“But,” you might ask, “Isn’t the aircraft supposed to stall at the load limit when flying at VA?” Yes, but there’s a catch. In turbulence, airspeed isn’t constant. In fact, studies by the British Royal Air Force years ago showed that light turbulence may cause short-term airspeed variances of 5-15 knots while moderate turbulence may cause airspeed variances up to 25 knots. Even the FAA is onboard, with a source from the Small Airplane Directorate in Kansas City agreeing that VA provides “no speed margin…to cover inadvertent over-speeds which could result in over-stressing the airplane structure.”
Any combination of airspeed and load factors within the designed flight envelope and your aircraft is structurally safe. But, consider an aircraft at VA in level flight—a load factor of 1G—that suddenly experiences an upward gust generating a 3G load. In a fictional world with the gust having no effect on the airspeed, the aircraft will stall at the limit load factor prior to reaching the load limit of 4G. In reality, at VA a gust yielding 3G will also cause an increased airspeed. Under these circumstances the aircraft is now forced outside of the normal operating envelope risking structural damage. See the sidebar for some science on this.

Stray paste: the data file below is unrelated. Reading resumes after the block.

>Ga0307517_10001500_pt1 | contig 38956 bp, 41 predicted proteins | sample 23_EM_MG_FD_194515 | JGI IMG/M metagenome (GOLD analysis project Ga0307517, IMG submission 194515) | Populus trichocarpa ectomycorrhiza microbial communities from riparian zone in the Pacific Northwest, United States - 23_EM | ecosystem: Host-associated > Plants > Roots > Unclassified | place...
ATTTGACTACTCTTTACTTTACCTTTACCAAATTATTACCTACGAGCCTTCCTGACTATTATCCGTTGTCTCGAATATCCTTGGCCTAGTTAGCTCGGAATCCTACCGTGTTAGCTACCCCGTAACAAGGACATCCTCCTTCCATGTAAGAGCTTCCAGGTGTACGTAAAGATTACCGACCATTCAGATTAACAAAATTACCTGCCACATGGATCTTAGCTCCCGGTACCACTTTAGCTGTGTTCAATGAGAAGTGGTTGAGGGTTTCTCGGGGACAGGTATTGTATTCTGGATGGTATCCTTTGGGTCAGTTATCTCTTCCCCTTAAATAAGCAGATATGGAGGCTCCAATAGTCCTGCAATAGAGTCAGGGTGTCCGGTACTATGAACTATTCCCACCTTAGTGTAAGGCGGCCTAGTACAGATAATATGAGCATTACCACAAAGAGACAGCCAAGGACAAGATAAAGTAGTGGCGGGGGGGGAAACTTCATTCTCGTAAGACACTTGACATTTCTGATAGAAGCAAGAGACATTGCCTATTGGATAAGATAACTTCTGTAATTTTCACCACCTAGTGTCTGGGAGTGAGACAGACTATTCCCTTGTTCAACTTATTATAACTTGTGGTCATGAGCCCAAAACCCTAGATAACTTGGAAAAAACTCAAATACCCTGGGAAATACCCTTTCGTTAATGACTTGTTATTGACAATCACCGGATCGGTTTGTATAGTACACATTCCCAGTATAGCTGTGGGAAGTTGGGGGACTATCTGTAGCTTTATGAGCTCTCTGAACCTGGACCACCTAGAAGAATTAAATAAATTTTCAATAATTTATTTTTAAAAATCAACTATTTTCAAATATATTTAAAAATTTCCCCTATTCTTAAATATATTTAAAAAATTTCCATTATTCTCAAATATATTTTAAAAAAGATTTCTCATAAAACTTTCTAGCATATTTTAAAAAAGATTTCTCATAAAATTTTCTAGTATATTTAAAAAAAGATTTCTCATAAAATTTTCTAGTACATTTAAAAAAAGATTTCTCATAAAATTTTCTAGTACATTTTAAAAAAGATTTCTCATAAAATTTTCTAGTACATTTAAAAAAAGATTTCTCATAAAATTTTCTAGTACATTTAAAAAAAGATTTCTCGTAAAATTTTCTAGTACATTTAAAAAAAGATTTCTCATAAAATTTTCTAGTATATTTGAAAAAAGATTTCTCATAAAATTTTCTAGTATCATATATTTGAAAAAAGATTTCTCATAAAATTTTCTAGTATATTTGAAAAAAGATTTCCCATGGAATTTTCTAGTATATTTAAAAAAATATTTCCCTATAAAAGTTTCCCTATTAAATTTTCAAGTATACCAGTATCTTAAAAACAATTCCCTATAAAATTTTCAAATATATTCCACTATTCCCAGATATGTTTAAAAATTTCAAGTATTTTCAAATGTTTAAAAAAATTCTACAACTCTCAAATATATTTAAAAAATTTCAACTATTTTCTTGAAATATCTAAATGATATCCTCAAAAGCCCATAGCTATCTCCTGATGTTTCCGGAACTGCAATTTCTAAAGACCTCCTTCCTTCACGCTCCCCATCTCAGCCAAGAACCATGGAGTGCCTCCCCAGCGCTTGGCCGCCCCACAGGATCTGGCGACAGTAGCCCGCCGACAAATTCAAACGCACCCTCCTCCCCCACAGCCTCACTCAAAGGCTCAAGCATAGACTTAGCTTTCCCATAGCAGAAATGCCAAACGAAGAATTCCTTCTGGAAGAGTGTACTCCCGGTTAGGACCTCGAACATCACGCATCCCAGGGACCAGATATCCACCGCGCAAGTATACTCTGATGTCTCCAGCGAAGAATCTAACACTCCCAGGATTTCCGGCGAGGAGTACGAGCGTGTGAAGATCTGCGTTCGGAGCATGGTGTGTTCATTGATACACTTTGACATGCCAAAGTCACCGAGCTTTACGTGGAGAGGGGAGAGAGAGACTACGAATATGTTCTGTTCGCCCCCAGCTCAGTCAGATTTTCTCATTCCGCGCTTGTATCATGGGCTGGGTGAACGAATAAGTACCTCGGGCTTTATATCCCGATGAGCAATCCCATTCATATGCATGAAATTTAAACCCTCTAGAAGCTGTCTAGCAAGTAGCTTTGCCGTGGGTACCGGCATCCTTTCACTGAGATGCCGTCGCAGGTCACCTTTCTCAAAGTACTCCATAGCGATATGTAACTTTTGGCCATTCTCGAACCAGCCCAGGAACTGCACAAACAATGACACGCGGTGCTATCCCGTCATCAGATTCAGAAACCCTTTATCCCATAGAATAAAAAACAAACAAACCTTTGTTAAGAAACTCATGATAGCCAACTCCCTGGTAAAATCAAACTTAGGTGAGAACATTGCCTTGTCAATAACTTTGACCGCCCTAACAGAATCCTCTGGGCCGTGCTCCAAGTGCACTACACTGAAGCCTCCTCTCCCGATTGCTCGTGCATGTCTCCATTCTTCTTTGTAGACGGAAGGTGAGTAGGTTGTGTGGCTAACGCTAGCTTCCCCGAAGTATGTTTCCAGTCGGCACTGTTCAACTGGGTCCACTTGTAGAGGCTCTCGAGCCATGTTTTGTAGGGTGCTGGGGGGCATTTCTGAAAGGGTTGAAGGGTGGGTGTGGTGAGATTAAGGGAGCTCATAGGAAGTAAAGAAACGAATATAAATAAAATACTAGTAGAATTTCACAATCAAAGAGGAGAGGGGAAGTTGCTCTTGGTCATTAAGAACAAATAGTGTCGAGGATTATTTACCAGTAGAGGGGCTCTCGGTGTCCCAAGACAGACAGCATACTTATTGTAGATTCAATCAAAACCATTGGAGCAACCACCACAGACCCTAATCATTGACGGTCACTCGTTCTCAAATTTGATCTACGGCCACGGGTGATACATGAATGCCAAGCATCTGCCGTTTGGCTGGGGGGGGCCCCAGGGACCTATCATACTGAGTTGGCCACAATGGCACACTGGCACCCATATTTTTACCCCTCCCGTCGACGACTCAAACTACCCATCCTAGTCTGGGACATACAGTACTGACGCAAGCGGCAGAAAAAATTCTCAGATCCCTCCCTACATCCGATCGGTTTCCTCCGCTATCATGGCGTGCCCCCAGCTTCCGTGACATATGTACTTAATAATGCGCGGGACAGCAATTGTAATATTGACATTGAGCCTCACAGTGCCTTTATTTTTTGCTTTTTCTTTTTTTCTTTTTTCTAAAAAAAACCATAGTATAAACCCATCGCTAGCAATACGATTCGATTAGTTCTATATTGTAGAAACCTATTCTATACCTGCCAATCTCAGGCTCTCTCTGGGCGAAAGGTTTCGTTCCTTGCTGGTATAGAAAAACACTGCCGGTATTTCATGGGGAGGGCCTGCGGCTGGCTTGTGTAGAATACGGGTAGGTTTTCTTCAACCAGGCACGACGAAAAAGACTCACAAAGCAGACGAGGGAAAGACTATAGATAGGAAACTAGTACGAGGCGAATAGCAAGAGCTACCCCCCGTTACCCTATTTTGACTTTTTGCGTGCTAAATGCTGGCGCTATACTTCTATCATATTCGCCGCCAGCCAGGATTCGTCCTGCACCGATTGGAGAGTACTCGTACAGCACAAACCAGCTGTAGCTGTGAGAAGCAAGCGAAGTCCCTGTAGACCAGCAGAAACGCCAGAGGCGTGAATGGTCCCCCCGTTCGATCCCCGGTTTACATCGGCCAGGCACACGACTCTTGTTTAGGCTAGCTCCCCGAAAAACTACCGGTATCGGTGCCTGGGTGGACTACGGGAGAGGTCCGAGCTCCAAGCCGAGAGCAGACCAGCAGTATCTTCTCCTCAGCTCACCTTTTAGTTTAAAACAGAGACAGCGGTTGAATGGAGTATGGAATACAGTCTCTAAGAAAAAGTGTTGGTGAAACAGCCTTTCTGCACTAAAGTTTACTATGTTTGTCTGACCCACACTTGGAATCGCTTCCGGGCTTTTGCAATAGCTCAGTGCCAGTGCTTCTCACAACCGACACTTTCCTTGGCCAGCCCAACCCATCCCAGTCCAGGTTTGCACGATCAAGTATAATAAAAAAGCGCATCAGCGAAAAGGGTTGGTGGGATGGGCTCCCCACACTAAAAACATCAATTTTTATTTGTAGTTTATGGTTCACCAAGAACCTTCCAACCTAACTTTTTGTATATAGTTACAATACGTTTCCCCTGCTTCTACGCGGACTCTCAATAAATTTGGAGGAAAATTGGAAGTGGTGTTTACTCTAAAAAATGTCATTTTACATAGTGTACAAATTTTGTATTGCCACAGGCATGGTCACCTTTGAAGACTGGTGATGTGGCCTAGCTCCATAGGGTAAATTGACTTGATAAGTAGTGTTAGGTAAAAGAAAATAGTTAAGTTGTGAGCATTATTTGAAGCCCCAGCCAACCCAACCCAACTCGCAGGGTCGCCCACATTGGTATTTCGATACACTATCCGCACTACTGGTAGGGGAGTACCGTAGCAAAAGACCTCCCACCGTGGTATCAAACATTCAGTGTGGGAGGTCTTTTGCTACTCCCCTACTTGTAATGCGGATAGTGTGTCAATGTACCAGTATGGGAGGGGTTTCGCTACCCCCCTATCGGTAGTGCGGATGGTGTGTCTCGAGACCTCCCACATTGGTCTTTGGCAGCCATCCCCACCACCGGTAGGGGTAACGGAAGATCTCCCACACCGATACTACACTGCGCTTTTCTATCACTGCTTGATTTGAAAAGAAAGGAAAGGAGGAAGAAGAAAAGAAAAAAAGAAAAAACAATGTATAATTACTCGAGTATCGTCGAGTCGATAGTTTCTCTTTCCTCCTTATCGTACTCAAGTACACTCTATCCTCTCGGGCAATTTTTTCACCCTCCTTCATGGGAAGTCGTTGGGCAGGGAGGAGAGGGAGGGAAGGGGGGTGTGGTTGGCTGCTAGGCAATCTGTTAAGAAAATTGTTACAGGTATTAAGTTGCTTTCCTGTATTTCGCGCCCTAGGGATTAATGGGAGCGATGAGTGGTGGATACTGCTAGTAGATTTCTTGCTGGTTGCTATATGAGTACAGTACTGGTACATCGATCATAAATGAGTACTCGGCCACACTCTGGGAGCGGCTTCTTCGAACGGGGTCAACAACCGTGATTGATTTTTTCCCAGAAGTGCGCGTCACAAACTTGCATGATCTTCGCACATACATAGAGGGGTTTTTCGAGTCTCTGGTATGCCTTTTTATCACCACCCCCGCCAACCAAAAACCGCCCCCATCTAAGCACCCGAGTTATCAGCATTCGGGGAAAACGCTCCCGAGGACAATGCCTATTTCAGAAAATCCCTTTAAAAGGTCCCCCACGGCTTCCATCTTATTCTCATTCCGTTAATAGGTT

By now you’re hopefully seeing that VA isn’t the safest speed for turbulence. What is? Transport-category aircraft have a turbulence penetration speed, VB—also known as rough air airspeed—which is slower than VA. VB is the maximum speed at which a gust will not overly stress the aircraft.